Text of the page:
Academic journal article High School Journal

Towards Design of Clarifying Equity Messages in Mathematics Reform

Academic journal article High School Journal

Towards Design of Clarifying Equity Messages in Mathematics Reform

Article excerpt

The introduction of the No Child Left Behind has brought renewed national attention to the persistence of achievement gaps in education and, in particularly, has challenged the mathematics education community to revisit its long stated commitment to removing achievement disparities in school mathematics. Longstanding equity messages in mathematics reform as encapsulated in the hallmark slogan, mathematics for all, have been articulated and widely circulated in reform documents over the last 20 years, but not well incorporated into many of the mathematics classrooms comprised of minority students, multi-language speakers, and students with disabilities. Employing an engineering mindset to frame the article, the purpose of this article is to illuminate some of the problematic features of equity articulation over the last 20 years, examine perspectives from two recent national meetings in Maryland and Washington, DC, and offer perspectives towards the design of a reconceptualized, more robust equity message. Seven constraints have been extracted from these perspectives. The constraints range from utilizing an outcome-focused definition of equity and an articulation of condition-based inequities, to incorporating a critical base of research and pedagogy. These constraints are discussed and future directions and applications for design are posed.

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The introduction of the No Child Left Behind (NCLB) legislation into schooling communities over the last three years has produced a steady stream of criticism, even panic, regarding the attainment of equity in achievement outcomes for all students. The criticisms featuring such commentaries like "Why George Bush's "No Child Left Behind Flunks Out," (Goodman, Shannon, Goodman, & Rapoport, 2004) and others (see Marshak, 2003; Sternberg, 2004), feature prominently among the landscape of educator magazines, journals and listservs. These commentaries have consistently echoed serious flaws of the reform, pointing to NCLB's punitive affect on deserving schools, narrow interpretations of essential school content, over reliance on standardized testing and political heavy-handedness. With persistent mathematics achievement disparities on standardized tests for the ethnic subgroups targeted under NCLB (AERA, 2004; African-American Student Achievement Committee, 2001; SEF South Carolina Task Force and Advisory Committee, 2002), a chief concern for local districts and schools under the new legislation, meeting the provisions of NCLB has become a major reality for the mathematics education community and its own reforms efforts.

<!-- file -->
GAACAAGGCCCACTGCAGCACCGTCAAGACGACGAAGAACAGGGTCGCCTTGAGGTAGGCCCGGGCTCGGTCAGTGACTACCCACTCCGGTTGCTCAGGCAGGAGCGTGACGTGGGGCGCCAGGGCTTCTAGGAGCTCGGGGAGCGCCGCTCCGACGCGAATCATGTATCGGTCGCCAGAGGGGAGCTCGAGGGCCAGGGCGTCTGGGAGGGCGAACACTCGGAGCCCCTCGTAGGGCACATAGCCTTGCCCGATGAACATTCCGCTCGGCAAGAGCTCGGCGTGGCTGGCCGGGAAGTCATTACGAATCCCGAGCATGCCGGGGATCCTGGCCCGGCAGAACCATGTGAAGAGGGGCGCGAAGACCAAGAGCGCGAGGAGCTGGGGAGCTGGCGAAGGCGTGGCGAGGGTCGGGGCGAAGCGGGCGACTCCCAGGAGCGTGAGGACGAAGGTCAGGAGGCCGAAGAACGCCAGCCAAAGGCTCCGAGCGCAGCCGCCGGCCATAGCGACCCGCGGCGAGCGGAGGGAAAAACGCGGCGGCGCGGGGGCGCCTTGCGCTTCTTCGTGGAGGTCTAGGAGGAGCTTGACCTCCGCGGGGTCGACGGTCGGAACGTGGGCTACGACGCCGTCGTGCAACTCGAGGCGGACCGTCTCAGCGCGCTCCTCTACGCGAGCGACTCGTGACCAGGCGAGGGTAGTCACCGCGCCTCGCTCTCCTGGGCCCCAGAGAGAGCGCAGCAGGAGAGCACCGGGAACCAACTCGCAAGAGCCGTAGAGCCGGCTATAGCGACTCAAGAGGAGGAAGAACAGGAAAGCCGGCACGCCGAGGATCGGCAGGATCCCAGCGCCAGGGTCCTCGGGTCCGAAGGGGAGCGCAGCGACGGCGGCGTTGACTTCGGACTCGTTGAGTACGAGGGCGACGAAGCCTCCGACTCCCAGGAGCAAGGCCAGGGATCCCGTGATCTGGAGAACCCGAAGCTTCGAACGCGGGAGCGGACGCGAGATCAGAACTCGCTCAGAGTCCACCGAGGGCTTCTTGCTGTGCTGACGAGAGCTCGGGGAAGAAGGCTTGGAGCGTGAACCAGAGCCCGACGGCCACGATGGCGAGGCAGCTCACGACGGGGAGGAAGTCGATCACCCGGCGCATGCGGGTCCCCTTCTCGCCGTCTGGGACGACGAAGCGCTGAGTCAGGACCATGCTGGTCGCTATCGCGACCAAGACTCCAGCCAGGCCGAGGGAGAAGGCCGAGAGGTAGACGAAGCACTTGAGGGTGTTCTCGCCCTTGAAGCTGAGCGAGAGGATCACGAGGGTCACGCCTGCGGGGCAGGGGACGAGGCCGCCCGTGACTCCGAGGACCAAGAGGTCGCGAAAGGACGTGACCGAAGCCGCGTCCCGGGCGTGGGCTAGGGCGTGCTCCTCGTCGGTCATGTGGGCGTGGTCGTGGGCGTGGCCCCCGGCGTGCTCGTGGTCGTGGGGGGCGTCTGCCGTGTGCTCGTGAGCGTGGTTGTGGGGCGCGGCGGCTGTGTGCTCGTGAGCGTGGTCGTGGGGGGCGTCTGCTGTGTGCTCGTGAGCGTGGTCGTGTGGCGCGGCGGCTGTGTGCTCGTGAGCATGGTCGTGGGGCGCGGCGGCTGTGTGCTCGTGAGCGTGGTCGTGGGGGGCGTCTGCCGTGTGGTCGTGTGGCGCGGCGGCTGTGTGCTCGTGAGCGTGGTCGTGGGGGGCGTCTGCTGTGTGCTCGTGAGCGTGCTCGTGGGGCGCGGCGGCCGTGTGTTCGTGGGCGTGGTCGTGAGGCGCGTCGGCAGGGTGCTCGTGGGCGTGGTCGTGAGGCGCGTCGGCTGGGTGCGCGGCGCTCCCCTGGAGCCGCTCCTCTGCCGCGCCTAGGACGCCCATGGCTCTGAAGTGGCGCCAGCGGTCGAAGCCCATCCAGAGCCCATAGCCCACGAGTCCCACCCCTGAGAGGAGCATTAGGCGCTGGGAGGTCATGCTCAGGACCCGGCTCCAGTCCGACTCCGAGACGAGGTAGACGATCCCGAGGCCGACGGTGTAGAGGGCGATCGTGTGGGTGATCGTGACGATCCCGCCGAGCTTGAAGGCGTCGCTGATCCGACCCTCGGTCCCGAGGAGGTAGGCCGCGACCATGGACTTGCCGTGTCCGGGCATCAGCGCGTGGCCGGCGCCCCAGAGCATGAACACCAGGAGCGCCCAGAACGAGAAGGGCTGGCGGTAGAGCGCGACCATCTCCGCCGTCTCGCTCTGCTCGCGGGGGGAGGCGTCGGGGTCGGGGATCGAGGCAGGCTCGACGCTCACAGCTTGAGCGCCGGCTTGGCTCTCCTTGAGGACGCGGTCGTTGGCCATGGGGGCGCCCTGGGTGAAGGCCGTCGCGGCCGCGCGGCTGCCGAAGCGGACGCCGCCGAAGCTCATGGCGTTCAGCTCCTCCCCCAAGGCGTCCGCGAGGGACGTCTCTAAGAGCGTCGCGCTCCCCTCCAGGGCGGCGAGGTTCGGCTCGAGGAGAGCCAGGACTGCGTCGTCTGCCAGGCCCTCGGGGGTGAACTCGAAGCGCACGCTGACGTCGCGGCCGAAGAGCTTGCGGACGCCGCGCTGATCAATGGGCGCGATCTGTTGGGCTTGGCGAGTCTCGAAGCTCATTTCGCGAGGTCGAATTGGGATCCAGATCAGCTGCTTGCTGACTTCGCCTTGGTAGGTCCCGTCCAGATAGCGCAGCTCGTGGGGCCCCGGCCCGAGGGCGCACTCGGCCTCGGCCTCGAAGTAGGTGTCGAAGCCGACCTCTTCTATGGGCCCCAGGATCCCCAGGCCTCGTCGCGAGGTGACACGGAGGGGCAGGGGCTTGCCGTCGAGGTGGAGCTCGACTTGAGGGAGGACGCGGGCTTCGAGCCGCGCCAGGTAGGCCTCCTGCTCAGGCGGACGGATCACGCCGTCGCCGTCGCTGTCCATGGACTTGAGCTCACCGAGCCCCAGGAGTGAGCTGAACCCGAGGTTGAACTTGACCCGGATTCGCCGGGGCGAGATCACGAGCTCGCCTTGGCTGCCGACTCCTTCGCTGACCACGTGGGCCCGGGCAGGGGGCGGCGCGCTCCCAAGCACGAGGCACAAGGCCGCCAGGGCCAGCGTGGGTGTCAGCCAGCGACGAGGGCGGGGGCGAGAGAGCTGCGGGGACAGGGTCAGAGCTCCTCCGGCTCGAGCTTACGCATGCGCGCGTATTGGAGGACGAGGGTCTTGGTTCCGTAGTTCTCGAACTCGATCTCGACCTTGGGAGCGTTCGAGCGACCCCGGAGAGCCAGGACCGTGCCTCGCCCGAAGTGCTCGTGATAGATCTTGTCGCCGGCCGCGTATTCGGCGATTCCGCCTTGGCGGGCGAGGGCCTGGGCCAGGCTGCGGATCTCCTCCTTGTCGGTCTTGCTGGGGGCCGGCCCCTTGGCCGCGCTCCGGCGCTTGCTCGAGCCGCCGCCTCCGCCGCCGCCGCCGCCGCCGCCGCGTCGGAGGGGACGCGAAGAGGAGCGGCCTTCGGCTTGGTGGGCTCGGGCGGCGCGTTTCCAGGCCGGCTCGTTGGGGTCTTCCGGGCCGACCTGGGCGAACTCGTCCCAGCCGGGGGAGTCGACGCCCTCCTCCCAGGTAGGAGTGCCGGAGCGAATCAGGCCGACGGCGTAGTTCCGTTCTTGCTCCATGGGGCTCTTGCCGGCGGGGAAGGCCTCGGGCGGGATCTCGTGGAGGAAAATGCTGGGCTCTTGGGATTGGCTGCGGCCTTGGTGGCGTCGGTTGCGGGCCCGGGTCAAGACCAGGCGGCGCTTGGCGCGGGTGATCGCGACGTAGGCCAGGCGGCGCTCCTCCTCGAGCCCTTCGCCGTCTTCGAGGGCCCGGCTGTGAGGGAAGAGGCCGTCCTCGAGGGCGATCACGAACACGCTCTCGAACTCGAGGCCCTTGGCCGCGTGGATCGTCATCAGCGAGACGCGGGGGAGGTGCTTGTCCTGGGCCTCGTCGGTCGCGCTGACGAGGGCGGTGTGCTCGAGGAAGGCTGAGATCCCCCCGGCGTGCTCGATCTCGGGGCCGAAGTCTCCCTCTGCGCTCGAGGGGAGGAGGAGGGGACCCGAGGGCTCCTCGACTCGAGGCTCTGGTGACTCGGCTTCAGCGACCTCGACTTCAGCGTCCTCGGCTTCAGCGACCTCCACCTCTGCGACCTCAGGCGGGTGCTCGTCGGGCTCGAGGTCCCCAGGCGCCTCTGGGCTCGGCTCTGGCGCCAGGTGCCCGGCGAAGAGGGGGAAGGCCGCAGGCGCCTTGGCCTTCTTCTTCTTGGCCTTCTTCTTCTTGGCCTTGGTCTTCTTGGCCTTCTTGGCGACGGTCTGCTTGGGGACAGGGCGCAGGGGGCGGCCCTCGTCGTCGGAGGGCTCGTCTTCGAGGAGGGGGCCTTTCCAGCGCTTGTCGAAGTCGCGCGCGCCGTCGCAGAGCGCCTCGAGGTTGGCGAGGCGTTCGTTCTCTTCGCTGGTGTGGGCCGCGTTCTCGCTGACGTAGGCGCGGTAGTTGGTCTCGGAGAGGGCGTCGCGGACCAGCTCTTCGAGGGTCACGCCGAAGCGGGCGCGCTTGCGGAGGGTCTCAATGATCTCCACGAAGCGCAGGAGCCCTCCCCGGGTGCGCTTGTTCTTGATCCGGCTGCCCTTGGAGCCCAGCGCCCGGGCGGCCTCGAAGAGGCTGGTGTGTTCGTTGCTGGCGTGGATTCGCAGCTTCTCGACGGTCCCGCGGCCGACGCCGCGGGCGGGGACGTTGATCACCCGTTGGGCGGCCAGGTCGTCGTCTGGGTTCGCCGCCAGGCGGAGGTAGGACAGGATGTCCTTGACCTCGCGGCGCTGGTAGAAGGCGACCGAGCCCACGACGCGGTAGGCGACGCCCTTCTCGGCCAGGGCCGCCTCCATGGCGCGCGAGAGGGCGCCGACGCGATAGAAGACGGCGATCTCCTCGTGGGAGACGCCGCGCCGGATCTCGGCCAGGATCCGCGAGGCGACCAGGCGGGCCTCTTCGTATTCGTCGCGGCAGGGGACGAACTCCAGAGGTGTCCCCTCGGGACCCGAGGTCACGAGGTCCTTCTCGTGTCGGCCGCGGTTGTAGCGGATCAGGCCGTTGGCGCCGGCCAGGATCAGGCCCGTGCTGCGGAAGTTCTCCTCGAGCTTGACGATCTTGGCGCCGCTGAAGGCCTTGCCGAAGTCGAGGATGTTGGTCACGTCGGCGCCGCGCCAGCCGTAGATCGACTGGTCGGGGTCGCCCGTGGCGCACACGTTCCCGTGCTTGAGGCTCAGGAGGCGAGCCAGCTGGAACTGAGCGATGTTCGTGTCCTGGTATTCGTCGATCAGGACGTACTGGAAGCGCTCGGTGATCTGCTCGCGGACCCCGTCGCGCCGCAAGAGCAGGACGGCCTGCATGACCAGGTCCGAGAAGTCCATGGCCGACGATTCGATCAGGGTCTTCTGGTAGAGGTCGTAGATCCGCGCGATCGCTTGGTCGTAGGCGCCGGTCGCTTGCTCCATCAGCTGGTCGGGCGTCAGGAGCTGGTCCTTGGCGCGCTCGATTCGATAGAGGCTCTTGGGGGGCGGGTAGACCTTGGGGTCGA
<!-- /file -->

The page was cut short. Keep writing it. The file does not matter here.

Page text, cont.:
Despite the current criticism, an affect of NCLB has been to challenge the status quo of schooling traditions which have been framed to serve limited numbers of students. The punitive nature of the legislation has also served to recalculate the labels of "excellent" schools which do not do enough to help all groups of students achieve. Requiring that states meet annual targets for improved academic achievement of minority students, called Adequate Yearly Progress, or AYP has placed pressure on districts and schools to recommit to equity efforts. This, often, has not sat well with school teachers and educators who see AYP as "unrealistic" citing long-held positions of cultural deficit (parenting style of minority parents, culture of students, resources etc.) as evidence for why more minority students cannot achieve to levels of white students. For the most part, NCLB has brought renewed national attention to the existence of achievement gaps (Allexsaht-Snider & Hart, 2001; Bennet et al., 2004) in education and challenged the mathematics education community to revisit its long stated commitment of addressing achievement disparities in school mathematics.

The NCTM and Equity Ideology

Over the last quarter of a century the National Council of Teachers of Mathematics (NCTM) has established itself as the prominent leader in mathematics education reform, and, to whom, much of the current equity "message" articulated in mathematics reform in the United States, Canada and beyond can be attributed. …

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